Global Apocalypse!

Reason One: It’s all going to be okay…

The magnificently-named former OPEC leader Sheikh Yamani pointed out to his colleagues decades ago that the stone age didn’t end for lack of stone: his point was that mankind wouldn’t wait until we ran out of oil to find something better. And at the risk of sounding like an unreconstructed Thatcherite there’s a good chance the free market will sort this one out. Finding viable alternatives to fossil fuels isn’t just good for the environment: because we need to replace conventional cars and their infrastructure, the companies that crack this could end up as big as Toyota and BP combined. That’s quite some motivation.

This bloke says it's going to be alright. feel better?

Reason two: There are some big brains on the case…

The major car companies have tasked their smartest engineers with saving their bacon. More promisingly, a lot of the guys who made billions during the technology and dot-com booms are investing in ‘clean-tech’ firms, including electric car companies. People like 38 year-old Elon Musk, who made two dot-com fortunes by his early thirties and now, in addition to designing the rockets built by his own space-exploration firm, designs and builds electric cars at Tesla, where he is CEO and the largest shareholder.

Reason three: The Tesla Roadster

Speaking of Musk, his Tesla Roadster alone is a reason to be cheerful about the future, and proof that we won’t be condemned to driving glorified electric golf-carts. The Roadster is absurdly, shockingly fast; so much so that it’s hard not to drive it like a complete arse, booting it every time a gap opens in the traffic just to feel that bizarre silent-slingshot sensation again.

Silent running, zero emissions and instant torque. The Tesla makes us feel optimistic

The sensation of acceleration is increased by a factor of three; firstly by the fact that an electric motor makes all of its torque available instantly. Second, there’s that single-speed transmission, which makes the acceleration seamless and relentless. And lastly there’s the lack of noise. The worry most frequently expressed by car nuts over electric propulsion is the lack of an engine note, but you soon realize that silence is one of this car’s greatest assets, making the supernatural speed seem even weirder.

Reason four: smugness

Yes, the Tesla Roadster is eye-wateringly expensive at around £100,000 depending on spec. But you can’t put a value on the intense sense of smugness that comes from knowing that you’re driving the first electric supercar, that unlike every other car around it, its performance comes with no environmental penalty, and that the investment you’ve made will accelerate electric cars that everyone can afford. Frankly, the smugness alone justifies the price tag.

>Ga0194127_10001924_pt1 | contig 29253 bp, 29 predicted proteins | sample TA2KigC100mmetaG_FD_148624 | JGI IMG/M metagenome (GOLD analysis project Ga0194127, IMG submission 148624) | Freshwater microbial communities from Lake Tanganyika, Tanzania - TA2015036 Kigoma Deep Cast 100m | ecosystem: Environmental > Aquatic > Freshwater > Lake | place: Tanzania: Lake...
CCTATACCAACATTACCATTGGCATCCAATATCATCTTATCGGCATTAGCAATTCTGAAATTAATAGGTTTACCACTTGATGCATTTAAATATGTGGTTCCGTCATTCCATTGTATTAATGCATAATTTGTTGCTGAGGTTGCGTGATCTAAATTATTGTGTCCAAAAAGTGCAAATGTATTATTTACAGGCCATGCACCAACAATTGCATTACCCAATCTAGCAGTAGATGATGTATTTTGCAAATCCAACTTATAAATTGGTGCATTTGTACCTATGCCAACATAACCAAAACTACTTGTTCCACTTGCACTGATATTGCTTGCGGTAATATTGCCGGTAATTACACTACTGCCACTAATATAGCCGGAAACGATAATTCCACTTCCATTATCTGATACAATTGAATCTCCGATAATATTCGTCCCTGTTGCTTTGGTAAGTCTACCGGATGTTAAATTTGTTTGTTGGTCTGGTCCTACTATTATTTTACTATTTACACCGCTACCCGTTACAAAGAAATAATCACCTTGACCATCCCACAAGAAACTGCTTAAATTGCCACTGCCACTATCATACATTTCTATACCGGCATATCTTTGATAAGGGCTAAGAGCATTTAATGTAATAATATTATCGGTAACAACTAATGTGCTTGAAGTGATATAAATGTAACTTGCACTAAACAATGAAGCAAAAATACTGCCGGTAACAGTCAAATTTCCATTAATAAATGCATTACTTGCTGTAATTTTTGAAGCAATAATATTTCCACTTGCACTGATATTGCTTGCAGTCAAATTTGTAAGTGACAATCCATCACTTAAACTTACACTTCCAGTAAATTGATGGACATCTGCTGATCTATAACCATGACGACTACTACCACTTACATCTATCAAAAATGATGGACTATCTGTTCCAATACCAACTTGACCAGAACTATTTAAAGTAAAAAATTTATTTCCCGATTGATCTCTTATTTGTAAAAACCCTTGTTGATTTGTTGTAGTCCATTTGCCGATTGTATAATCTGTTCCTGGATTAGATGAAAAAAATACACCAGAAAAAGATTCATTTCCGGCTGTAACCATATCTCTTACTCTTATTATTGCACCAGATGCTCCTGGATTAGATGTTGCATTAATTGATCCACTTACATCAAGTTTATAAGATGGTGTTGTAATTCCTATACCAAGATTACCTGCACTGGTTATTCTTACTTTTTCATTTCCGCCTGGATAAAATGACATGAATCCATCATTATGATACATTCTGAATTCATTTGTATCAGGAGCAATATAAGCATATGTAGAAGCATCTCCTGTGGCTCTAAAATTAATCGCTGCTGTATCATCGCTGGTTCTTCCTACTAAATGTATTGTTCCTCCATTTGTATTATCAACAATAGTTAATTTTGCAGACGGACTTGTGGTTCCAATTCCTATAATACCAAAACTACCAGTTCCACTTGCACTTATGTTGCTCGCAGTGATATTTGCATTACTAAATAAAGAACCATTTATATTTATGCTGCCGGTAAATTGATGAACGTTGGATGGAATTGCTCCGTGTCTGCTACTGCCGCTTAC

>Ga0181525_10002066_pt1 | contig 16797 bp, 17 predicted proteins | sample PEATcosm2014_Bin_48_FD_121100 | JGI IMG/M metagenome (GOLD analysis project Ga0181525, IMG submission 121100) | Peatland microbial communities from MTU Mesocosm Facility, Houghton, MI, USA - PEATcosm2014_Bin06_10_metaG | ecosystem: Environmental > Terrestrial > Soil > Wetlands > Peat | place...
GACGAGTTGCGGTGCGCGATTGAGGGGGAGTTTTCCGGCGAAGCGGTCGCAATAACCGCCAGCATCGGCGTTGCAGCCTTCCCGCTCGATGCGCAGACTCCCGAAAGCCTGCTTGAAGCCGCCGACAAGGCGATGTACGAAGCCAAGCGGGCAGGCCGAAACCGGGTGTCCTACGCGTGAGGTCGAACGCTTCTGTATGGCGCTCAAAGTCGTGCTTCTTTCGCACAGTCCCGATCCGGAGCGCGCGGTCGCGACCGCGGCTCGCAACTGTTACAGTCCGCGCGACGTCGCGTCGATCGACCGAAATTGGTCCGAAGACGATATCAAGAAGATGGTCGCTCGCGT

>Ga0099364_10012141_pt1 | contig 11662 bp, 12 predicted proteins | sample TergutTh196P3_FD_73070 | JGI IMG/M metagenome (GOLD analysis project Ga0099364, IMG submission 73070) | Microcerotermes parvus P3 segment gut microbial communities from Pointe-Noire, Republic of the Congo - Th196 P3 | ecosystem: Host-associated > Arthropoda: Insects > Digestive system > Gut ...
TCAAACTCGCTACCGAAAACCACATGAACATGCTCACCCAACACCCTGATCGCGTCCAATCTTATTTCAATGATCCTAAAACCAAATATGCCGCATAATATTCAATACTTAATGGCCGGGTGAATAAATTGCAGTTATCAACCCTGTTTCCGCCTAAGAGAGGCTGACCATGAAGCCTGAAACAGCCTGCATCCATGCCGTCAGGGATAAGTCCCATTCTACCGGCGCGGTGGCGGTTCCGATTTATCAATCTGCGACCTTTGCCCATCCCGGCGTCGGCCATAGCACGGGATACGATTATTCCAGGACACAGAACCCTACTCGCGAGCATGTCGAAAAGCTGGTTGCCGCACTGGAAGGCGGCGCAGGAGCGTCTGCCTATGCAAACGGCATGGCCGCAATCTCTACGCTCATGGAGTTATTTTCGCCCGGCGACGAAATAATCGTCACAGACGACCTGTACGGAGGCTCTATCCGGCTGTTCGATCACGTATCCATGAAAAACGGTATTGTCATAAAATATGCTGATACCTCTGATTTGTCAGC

Reason five: they will get cheaper

The big mistake the big carmakers made with electric cars the last time around was to try to make them mass-market from day one. Doh. Tech doesn’t work that way, as guys like Elon Musk know all too well. Think back to the early days of television or mobile phones; they were expensive and frankly a bit crap, but bought by eager early-adopters desperate for the latest thing and unconcerned by price. Their money funded the development and economies of scale that gave us TVs and mobiles we could all afford. Electric cars are going the same way, so don’t be resentful at how much the Tesla costs.

Reason six: the Opel Ampera

Also known as the Chevy Volt or the Vauxhall Ampera, depending on where you buy it, this plug-in hybrid gives a range of at least 25 miles on electric power alone. Sounds pathetic, but it’s enough for the daily needs of around 80 per cent of drivers. By keeping the battery size down you keep the cost down too, and if you need to drive further there’s a petrol engine, so you can drive it like a ‘normal’ car. Smart? The big carmakers all seem to think so; expect plug-ins from Toyota, BMW and just about everyone else before long.

Electric powered Ampera: tons of oil still used in its manufacture

Reason seven: it works

I just got back from a few days driving a Tesla Roadster around LA. At first I was mildly terrified at the idea of running out of charge in the middle of gangland in a £100,000 bright orange sports car. It’s called ‘range anxiety’, and electric car makers know it’s one of the most important hurdles they have to overcome. But by opportunistically topping up wherever I stopped, I don’t think the batteries ever got below half-charge. It was easy, and as more electric cars appear on the roads, charge points will be even easier to find; electricity isn’t exactly in short supply.

Reason eight: never having to stop for gas again

So petrol prices are at an all-time high again. Drive an electric car and you just won’t care; you’ll cruise silently past the BP and Shell signs, oblivious to the ever-larger numbers they display, the whole garish edifice looking as outdated and redundant as the stone horse-watering troughs you still occasionally see by the side of the road. And why are we so attached to filling up with petrol anyway? It’s a staggeringly miserable experience: cold, greasy forecourts, stinky bogs, terrible food and attendants so bored they just can’t be bothered to make eye contact with their customers any more. That, or waking up to a fully-charged electric car every morning? Umm…

Reason nine: some things won’t change